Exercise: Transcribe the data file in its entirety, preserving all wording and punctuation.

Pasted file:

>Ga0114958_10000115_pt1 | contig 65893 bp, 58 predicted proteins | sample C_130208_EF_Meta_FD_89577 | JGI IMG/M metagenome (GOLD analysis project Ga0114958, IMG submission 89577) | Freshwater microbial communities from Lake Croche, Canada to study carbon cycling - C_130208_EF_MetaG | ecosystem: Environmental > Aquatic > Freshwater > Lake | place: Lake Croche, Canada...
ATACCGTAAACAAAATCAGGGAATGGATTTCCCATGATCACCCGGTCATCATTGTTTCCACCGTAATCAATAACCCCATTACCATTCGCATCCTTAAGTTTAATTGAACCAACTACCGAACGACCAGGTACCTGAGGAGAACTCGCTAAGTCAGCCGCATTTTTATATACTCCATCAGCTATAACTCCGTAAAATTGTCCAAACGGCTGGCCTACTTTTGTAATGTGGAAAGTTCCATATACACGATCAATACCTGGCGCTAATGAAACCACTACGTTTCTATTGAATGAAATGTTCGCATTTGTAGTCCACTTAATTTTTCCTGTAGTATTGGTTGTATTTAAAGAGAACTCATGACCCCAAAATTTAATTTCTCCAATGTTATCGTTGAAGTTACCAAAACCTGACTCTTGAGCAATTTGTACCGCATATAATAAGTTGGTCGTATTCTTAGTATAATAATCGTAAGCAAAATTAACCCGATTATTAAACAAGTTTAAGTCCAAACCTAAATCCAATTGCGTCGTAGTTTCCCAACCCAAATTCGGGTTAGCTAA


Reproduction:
>Ga0114958_10000115_pt1 | contig 65893 bp, 58 predicted proteins | sample C_130208_EF_Meta_FD_89577 | JGI IMG/M metagenome (GOLD analysis project Ga0114958, IMG submission 89577) | Freshwater microbial communities from Lake Croche, Canada to study carbon cycling - C_130208_EF_MetaG | ecosystem: Environmental > Aquatic > Freshwater > Lake | place: Lake Croche, Canada...
ATACCGTAAACAAAATCAGGGAATGGATTTCCCATGATCACCCGGTCATCATTGTTTCCACCGTAATCAATAACCCCATTACCATTCGCATCCTTAAGTTTAATTGAACCAACTACCGAACGACCAGGTACCTGAGGAGAACTCGCTAAGTCAGCCGCATTTTTATATACTCCATCAGCTATAACTCCGTAAAATTGTCCAAACGGCTGGCCTACTTTTGTAATGTGGAAAGTTCCATATACACGATCAATACCTGGCGCTAATGAAACCACTACGTTTCTATTGAATGAAATGTTCGCATTTGTAGTCCACTTAATTTTTCCTGTAGTATTGGTTGTATTTAAAGAGAACTCATGACCCCAAAATTTAATTTCTCCAATGTTATCGTTGAAGTTACCAAAACCTGACTCTTGAGCAATTTGTACCGCATATAATAAGTTGGTCGTATTCTTAGTATAATAATCGTAAGCAAAATTAACCCGATTATTAAACAAGTTTAAGTCCAAACCTAAATCCAATTGCGTCGTAGTTTCCCAACCCAAATTCGGGTTAGCTAA